By Ronald Musoke
More than 275 high-level stakeholders from government, business and civil society have converged in Kigali today [March 31] for a three-day consultation to intensify efforts to get nutritious foods to people.
The conference is being hosted by Rwanda where more than 500,000 Rwandan farmers have already planted new varieties of beans that are rich in iron. These new iron beans also yield many more tonnes per hectare than the local varieties, and the surplus can be shared or sold.
Keynote speakers include M.S. Swaminathan, the renowned father of India’s Green Revolution; Chris Elias, President of the Global Development Programme at the Bill and Melinda Gates Foundation; and, Akinwumi Adesina, Nigeria’s Minister of Agriculture and Rural Development and Forbes Africa Person of the Year 2013.
Over the next three years, the panel will convene a special session to explore how bio-fortification could help decision makers in developing nutrition-sensitive agriculture and food policies.
“The evidence is promising, and we now need to explore the potential for bio-fortification to enhance agriculture and food policies for nutrition,” said Jeff Waage, Technical Advisor to the Global Panel and Director of the London International Development Centre.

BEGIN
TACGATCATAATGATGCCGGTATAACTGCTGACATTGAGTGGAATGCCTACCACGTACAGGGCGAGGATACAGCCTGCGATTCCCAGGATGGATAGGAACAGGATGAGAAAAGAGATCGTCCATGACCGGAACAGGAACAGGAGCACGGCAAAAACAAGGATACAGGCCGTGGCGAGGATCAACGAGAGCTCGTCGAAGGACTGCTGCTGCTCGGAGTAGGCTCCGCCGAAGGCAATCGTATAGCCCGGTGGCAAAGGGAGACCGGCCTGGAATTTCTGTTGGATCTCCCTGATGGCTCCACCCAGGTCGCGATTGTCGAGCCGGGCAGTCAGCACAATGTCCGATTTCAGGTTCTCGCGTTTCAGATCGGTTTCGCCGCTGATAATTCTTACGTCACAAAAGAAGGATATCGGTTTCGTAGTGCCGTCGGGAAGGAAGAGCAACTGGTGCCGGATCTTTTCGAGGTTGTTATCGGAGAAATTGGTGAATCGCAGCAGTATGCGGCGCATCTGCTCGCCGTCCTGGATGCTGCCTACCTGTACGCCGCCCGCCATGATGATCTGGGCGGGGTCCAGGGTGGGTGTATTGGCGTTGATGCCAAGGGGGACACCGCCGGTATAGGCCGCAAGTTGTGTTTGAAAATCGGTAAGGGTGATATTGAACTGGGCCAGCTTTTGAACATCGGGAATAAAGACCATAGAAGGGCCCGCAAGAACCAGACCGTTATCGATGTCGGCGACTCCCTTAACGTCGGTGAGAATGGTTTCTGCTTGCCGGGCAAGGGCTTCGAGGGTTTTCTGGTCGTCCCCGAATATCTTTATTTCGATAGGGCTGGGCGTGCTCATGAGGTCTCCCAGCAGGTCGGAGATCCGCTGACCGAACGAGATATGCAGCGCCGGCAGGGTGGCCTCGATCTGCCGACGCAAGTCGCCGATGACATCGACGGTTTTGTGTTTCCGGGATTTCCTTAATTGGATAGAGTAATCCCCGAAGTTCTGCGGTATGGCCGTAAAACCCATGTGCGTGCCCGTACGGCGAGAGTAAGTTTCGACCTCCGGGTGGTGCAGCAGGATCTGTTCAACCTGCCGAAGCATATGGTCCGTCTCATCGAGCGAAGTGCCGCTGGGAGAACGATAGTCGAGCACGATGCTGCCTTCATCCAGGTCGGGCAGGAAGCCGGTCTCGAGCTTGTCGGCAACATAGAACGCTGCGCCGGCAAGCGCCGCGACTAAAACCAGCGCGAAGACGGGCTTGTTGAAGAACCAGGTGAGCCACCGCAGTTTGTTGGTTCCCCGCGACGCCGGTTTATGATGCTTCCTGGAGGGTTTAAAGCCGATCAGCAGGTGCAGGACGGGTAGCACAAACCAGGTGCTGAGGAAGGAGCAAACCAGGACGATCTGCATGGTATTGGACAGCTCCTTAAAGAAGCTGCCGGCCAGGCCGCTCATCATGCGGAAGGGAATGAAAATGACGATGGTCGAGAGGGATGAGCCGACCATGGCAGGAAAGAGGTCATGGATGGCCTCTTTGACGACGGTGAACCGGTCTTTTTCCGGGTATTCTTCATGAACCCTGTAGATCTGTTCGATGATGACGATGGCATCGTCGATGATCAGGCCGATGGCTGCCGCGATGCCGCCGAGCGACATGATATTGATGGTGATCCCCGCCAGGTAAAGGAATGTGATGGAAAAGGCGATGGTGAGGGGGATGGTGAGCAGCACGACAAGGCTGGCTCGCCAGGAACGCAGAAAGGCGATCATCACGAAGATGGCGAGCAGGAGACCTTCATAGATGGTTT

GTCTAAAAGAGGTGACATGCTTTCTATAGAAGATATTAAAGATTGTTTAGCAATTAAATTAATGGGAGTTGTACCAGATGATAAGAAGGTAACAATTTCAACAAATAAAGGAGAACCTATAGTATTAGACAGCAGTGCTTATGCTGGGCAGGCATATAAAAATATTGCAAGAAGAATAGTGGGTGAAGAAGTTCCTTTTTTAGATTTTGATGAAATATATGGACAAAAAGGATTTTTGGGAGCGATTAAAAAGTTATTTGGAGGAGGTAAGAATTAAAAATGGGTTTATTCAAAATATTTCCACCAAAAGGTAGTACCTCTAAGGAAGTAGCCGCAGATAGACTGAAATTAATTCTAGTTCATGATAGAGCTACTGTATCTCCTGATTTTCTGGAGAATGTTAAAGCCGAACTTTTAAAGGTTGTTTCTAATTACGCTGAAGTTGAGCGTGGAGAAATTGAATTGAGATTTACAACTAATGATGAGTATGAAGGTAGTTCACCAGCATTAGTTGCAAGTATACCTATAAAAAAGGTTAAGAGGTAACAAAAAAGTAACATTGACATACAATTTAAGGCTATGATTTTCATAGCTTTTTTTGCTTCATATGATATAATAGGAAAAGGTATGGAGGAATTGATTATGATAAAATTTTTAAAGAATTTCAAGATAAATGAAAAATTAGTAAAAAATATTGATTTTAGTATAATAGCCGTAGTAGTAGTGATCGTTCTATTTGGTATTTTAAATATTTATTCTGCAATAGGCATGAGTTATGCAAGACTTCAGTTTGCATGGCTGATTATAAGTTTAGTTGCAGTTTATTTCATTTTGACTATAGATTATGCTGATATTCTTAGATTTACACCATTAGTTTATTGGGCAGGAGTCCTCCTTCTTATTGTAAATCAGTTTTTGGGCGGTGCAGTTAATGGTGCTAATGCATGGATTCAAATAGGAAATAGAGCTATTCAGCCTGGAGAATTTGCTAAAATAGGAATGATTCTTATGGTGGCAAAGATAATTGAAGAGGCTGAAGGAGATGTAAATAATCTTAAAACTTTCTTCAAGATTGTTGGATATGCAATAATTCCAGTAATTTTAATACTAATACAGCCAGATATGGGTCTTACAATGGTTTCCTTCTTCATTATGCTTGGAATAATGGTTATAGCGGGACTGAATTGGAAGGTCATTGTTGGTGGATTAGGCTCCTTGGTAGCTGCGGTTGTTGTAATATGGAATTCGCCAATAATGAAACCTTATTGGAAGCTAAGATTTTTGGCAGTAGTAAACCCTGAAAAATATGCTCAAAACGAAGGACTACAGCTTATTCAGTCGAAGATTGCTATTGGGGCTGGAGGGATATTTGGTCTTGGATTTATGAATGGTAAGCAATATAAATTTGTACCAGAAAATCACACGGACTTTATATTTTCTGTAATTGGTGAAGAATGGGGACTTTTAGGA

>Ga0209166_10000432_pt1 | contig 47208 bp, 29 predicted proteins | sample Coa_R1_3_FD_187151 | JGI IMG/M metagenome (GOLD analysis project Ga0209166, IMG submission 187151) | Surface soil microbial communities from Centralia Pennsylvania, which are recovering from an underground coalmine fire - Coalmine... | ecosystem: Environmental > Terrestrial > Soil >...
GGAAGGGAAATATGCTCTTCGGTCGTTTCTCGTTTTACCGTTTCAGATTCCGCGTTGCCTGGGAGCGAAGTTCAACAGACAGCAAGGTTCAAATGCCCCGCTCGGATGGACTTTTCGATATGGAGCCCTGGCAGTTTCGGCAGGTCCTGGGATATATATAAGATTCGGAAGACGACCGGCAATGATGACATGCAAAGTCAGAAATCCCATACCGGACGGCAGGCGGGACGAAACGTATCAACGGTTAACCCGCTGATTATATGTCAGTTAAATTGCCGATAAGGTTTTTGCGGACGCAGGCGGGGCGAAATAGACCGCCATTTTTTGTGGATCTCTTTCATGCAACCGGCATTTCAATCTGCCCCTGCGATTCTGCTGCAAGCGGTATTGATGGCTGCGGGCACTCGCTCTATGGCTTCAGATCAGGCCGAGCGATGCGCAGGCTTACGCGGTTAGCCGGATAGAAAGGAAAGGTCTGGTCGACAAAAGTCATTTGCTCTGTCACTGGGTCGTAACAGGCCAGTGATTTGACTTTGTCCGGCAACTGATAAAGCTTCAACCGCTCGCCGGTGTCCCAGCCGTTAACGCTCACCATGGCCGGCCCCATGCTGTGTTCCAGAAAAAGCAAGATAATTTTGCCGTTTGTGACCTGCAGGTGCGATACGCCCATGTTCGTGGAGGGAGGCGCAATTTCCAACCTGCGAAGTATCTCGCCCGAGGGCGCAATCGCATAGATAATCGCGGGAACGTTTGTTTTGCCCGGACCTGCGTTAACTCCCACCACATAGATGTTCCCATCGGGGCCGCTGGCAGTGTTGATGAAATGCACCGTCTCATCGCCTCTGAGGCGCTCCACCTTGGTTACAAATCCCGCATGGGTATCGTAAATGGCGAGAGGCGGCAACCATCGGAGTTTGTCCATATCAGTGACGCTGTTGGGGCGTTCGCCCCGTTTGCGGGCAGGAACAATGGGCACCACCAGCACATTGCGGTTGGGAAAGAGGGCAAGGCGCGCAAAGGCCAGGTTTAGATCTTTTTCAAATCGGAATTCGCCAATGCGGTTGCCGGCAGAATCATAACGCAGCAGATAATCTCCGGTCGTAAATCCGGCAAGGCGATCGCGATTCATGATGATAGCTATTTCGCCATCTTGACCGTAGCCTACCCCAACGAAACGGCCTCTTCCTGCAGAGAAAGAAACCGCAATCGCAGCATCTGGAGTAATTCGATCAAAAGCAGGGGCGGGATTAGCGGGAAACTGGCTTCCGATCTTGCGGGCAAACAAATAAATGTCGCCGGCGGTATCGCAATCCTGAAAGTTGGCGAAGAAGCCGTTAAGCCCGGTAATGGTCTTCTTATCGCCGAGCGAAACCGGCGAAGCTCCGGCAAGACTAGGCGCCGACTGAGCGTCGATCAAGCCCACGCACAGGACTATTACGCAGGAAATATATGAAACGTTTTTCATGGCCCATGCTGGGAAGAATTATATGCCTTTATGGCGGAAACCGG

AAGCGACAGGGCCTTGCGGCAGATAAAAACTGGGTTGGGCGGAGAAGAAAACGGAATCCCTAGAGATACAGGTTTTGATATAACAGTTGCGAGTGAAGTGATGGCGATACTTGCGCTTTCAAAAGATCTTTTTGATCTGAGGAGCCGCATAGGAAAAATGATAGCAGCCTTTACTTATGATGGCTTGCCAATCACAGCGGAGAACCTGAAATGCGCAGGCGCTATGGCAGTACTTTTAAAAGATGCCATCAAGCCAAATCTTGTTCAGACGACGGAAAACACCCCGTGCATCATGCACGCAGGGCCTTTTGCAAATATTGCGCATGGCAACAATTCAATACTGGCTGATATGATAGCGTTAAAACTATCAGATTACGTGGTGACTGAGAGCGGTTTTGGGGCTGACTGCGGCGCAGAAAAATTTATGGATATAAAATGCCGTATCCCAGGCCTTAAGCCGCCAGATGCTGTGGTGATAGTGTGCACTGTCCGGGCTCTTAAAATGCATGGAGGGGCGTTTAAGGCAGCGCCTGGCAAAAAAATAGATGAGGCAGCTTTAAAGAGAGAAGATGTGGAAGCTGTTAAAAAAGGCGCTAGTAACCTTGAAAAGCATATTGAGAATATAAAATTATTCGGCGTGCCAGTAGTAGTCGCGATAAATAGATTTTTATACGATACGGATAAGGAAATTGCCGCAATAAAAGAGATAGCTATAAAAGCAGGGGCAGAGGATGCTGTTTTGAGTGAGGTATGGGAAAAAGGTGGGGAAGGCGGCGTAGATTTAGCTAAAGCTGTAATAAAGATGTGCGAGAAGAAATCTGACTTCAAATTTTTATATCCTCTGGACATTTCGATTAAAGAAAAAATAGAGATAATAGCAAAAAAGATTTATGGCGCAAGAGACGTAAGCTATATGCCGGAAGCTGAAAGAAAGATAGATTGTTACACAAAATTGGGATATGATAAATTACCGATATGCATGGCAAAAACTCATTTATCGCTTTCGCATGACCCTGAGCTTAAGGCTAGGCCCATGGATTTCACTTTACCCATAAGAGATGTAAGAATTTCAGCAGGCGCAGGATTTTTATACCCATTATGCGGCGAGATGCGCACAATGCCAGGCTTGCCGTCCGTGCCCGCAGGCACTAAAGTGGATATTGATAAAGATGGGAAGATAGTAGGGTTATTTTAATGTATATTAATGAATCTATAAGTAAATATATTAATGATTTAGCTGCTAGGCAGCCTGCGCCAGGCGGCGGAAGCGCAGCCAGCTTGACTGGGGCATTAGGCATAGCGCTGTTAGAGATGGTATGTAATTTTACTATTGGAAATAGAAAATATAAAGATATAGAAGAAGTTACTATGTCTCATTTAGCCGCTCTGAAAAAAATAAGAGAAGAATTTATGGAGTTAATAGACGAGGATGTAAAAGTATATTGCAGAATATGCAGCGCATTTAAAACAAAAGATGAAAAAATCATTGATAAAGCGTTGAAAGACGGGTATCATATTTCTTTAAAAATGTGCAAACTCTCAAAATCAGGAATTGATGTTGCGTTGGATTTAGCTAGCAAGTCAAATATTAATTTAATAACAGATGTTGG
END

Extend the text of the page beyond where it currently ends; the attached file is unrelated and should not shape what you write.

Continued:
According to the International Food Policy Research Institute (IFPRI), a Washington-based food policy non-profit that seeks sustainable solutions for ending hunger and poverty, nearly one in three people globally suffers from a lack of essential vitamins and minerals such as vitamin A, zinc and iron in the diet.
This condition – known as hidden hunger – increases the risk of stunting, anemia, blindness, infectious diseases, and even death. Women and children are especially vulnerable.
HarvestPlus, a global programme to improve nutrition and public health, has worked with partners to develop new varieties of nutritious food crops that provide more vitamin A, zinc, or iron.
These crops – already being grown by more than a million farmers – have been conventionally bred. They include cassava, maize and orange sweet potato for vitamin A; beans and pearl millet for iron; and rice and wheat for zinc.
Studies have shown that these new varieties do provide nutritional benefits to consumers.
“We’re just beginning to scratch the surface…we want to increase access to these nutritious crops as quickly as possible. Now is the time to bring partners together to figure out how we do this together,” said Howarth Bouis, the Director of HarvestPlus.